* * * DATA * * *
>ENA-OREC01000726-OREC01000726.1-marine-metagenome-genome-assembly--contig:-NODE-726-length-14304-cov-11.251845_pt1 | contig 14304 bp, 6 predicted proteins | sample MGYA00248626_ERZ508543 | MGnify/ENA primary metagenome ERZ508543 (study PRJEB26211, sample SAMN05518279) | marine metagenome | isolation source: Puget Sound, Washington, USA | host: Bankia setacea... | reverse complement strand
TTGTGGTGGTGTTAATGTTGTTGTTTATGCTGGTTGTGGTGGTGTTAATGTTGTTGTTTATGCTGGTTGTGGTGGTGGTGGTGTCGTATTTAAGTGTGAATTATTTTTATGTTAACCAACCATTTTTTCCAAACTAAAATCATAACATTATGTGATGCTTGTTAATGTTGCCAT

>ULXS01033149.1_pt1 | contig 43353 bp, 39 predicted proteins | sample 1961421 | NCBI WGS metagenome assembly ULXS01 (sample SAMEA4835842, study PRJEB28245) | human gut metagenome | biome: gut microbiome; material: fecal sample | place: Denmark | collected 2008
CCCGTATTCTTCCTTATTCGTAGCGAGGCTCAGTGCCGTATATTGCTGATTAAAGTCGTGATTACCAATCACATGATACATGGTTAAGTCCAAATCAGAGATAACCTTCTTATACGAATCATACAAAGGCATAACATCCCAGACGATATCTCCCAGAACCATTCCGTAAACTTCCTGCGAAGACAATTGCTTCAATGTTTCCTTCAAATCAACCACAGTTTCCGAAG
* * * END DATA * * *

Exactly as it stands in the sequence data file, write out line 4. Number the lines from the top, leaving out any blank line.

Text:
CCCGTATTCTTCCTTATTCGTAGCGAGGCTCAGTGCCGTATATTGCTGATTAAAGTCGTGATTACCAATCACATGATACATGGTTAAGTCCAAATCAGAGATAACCTTCTTATACGAATCATACAAAGGCATAACATCCCAGACGATATCTCCCAGAACCATTCCGTAAACTTCCTGCGAAGACAATTGCTTCAATGTTTCCTTCAAATCAACCACAGTTTCCGAAG